It having been found desirable in steam vessels to economize to the utmost the space occupied by the apparatus, a material difference in the construction of the boilers becomes necessary from those used in land-engines, in order to the economical combustion of the fuel; and in consequence of the different arrangements, marine boilers are more complex, heavy, and costly, than land-boilers of similar power. In general, marine boilers are composed of an external shell or casing, with rectangular sides, stayed together by tie-bars; and within the shell are contained the fireplaces or furnaces, and the flues for the passage of the flame and smoke, the flues being deep rectangular channels, which, after making various turnings, unite in one common chimney or funnel; the furnace, ash-pit, and flues, being entirely surrounded by water. In order to maintain a considerable depth of water over the flues and furnaces, and at the same time afford sufficient space for the accumulation of steam, an elevated compartment, called the "steam-chest," is formed for the purpos upon the top of the boiler, and the bulk of the boiler is occupied with water.

Fig. 1.

Boilers 579

Fig. 2.

In boilers of large power, and especially in sea-going vessels, in order to prevent the water from accumulating on the lee side of the boiler, and leaving the weathermost flues uncovered by water, the boiler is formed in two or three longitudinal compartments, with a free steam communication between each; or one or two divisions of plate-iron are formed within it, running from front to back, and extending from the bottom upwards, higher than the water line in the boiler. At the bottom of the boiler are pipes, passing through the vessel's sides, and furnished with stop-cocks, or valves, for "blowing off"' the water from time to time, as it becomes saturated with salt; and there are apertures called mud-holes, closed by doors, for the purpose of raking out the mud or other deposits.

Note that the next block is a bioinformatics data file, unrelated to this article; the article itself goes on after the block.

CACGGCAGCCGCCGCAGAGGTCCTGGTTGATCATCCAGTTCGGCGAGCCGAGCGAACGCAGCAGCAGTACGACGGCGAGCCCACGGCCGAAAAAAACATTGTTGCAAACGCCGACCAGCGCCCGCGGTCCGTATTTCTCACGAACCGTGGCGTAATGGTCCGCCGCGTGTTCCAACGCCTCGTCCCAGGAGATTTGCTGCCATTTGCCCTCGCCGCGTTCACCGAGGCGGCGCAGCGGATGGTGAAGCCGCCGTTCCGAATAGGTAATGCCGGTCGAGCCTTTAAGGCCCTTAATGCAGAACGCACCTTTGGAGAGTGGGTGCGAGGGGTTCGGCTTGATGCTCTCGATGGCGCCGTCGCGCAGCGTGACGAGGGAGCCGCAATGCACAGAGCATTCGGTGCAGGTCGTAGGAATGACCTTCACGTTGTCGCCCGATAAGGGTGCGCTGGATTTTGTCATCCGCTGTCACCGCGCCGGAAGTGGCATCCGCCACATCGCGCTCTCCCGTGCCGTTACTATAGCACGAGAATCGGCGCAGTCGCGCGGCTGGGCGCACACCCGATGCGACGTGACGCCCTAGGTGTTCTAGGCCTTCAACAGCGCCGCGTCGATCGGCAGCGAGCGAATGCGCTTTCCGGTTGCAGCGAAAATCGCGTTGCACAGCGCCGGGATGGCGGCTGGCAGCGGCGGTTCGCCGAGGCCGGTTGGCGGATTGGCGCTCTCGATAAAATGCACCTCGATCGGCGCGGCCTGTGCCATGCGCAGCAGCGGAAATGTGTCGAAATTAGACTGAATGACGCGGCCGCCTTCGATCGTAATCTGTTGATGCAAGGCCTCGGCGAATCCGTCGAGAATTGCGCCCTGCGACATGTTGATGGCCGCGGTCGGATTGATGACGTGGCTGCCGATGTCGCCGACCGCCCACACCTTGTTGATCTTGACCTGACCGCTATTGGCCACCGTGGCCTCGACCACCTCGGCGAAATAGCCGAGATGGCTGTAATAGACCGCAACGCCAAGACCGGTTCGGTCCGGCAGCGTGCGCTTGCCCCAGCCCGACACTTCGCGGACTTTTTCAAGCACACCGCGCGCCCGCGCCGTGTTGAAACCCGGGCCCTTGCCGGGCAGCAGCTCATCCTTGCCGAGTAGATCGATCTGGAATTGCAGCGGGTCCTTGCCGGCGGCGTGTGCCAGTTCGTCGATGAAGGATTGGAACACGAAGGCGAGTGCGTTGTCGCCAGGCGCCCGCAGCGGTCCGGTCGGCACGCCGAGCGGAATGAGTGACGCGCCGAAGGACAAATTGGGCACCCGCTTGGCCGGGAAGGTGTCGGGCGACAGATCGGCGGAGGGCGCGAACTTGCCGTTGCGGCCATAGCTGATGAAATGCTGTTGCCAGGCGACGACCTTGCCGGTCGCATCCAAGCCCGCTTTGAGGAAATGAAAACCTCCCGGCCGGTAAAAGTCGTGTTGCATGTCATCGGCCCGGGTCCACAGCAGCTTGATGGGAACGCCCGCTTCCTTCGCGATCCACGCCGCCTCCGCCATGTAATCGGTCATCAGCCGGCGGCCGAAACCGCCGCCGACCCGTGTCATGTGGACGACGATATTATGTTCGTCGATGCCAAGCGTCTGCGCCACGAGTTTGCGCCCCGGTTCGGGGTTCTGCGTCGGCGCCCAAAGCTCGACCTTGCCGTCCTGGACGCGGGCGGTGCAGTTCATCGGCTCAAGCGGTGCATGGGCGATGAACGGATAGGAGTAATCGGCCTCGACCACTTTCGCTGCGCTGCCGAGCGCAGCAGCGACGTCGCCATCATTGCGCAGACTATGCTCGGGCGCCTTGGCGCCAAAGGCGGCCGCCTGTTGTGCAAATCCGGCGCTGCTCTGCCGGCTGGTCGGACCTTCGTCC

We proceed to give a few of the forms of boilers which are employed in steam vessels.

The engravings on the opposite page represent a boiler of 180 horse-power, constructed by Messrs. Fawcett of Liverpool.

From the very great extent of flue through which the smoke and heated air has to pass before it reaches the chimney, these boilers are found to raise steam very rapidly, and with a small consumption of fuel.

The one-half of Fig. 1 is a front elevation, and the other half is a vertical section of the boiler through the fire-places.

Fig. 2 shows a half plan of the flues, and a horizontal half section of the same above the fire-bars.

The boiler is composed of three separate parts, the sides of the middle boiler serving as a side to each of the side-boilers. At some distance above the water-line, large apertures are cut in the sides of the middle boiler, to form a steam communication between the three compartments, and a water communication is established below by a pipe from each boiler opening into the blow-off main. Each boiler has two fire-places, and the flues a a of the side-boilers branch into the flues b b of the contiguous fire-place of the middle boiler, immediately at the back of the bridge; and, after taking the circuitous course shown in the plan by the arrows, they unite at the back of the boiler, and form one large flue c, from which the chimney d rises at about the middle of the length of the boiler. The flues are not divided horizontally, but extend the whole depth from b to b, as shown in the vertical section. Towards the fore part of the middle boiler is a steam-chest e, from which proceeds the main steam-pipef, which conveys the steam to the cylinders. g is the feed-pipe, and h one of the feed-valves.